Underwriting Ovarian Cancer

The typically aggressive nature of ovarian cancer means that it is difficult to immediately obtain life insurance at a reasonable rate.

Underwriters will first determine the exact name of the cancer, along with its stage and grade. Roughly 90% of ovarian cancers are classified as epithelial carcinomas; however, there are a few other classifications of ovarian cancer, such as sarcomas or germ cell tumors.

A client’s pathology report will be able to help underwriters assess the risk of the cancer in more depth, but typically they use the following guidelines for determining premiums:

  • Stage I: A patient in this stage has cancer in one or both of the ovaries, and coverage is typically postponed for 1 year following the date of the last treatment. After the year mark, a patient may be eligible for a “standard” rating or a low table rating, with a flat extra for up to 5 years. This flat extra could range between $5 and $10 per every $1,000 of the policy.
  • Stage II: The cancer has spread to the pelvis in this stage, and clients are required to wait for a period of up to 3 years following the date of their last treatment. Then, a policyholder may earn a  low table rating or even a “standard” rating, with a $10 extra added to every $1,000 of the policy for 5 years.
  • Stage III: The waiting period for this stage is often 5 years, as it has spread to the lymph nodes or surrounding areas. Because of the spread of this cancer, an applicant can reasonably expect a flat extra of $15-per-$1,000 for five years. After the postponement period, it may be possible to still earn a “standard” rating, depending on prognosis and overall health.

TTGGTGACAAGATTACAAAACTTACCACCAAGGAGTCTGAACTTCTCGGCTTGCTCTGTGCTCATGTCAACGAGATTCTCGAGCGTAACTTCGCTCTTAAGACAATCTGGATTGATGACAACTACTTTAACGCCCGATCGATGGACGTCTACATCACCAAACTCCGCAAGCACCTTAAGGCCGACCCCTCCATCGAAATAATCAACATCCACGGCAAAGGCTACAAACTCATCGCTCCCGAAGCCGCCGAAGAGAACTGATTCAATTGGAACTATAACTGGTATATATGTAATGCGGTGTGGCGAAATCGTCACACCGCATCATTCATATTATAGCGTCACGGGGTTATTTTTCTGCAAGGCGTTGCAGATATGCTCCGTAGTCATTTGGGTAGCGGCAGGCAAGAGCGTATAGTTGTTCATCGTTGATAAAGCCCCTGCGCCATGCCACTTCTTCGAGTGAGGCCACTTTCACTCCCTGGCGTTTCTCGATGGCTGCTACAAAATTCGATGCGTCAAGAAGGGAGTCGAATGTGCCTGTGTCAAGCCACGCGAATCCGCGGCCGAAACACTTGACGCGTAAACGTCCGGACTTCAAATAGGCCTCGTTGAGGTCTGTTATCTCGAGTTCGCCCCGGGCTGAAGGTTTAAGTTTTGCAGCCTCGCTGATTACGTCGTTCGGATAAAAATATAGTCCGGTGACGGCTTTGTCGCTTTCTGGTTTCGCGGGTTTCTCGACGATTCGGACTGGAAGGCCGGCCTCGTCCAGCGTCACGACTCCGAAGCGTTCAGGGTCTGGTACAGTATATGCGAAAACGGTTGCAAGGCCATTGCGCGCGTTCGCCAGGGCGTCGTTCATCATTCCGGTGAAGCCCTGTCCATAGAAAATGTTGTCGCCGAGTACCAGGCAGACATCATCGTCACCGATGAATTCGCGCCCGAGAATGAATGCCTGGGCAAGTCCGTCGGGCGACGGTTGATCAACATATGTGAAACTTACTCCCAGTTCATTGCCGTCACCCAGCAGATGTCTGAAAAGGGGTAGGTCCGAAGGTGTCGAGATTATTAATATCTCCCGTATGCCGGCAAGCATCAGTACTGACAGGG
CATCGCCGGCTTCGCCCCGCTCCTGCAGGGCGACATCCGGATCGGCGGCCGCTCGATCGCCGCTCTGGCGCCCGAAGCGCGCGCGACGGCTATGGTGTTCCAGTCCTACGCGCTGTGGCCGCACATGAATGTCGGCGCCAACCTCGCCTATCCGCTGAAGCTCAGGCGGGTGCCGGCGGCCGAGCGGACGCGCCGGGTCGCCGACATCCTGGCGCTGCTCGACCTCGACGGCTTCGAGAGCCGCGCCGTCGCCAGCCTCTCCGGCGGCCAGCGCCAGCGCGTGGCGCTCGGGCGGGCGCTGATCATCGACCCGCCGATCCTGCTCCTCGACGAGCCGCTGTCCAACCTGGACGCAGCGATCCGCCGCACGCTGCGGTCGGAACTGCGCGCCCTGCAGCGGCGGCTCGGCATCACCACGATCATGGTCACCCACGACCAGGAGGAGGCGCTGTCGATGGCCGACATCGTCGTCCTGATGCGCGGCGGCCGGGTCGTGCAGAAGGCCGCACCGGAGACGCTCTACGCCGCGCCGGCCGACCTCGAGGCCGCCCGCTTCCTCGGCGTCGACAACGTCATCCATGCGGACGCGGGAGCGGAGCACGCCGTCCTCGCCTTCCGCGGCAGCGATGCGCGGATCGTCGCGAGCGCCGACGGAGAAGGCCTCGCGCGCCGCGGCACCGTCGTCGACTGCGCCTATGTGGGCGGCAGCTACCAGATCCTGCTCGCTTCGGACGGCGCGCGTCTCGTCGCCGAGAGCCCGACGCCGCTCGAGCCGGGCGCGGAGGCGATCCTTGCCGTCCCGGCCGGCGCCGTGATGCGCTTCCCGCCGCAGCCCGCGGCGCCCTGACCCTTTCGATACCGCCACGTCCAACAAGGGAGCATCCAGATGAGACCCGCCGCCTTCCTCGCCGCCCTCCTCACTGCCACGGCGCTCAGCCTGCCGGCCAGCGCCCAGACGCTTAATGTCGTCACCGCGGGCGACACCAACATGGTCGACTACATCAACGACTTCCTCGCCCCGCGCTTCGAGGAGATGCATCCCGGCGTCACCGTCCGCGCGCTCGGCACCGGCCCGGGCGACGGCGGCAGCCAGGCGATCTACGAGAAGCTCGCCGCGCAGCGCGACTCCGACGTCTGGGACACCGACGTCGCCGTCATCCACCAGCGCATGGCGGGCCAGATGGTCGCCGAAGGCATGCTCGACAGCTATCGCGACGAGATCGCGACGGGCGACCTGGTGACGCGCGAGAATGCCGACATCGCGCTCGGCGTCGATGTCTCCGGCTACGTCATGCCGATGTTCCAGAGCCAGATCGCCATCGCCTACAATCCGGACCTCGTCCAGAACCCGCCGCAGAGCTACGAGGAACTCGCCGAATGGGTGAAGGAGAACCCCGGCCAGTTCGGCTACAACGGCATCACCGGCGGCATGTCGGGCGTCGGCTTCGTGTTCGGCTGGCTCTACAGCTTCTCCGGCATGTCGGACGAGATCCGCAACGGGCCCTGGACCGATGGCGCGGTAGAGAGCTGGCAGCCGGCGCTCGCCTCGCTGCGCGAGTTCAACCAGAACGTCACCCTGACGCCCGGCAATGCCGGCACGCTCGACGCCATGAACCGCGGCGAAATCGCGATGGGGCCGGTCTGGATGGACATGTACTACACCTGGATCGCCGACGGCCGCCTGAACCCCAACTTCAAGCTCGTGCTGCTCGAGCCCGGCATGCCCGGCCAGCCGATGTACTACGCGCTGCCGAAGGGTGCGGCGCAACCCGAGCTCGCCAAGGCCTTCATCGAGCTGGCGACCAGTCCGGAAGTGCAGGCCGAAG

• Stage IV: Due to the low survival rates and high metastasis of this stage of ovarian cancer, many applicants may find themselves declined for coverage. However, if you are applying for insurance 5 years after your last date of treatment with no recurrence, your case will be assessed on an individual basis.

As with many cancers, an individual’s overall picture of health, treatment options, prognosis and medical history will be carefully assessed prior to determining premiums for ovarian cancer life insurance coverage.

Patience is the Key to Finding A Policy

Ovarian cancer, especially, requires patience before finding the best policy to cover you.

Due to the low survival rates of this type of cancer and the aggressive treatments often used, it will be rare that you will find an insurance company that will cover you without first requiring a waiting period.

This doesn’t necessarily mean that you and your family have to go entirely unprotected. A qualified life insurance agent may be able to direct you to suitable alternative life insurance options during your waiting period.

Give us a call today to find out more information about obtaining life insurance coverage after an ovarian cancer diagnosis.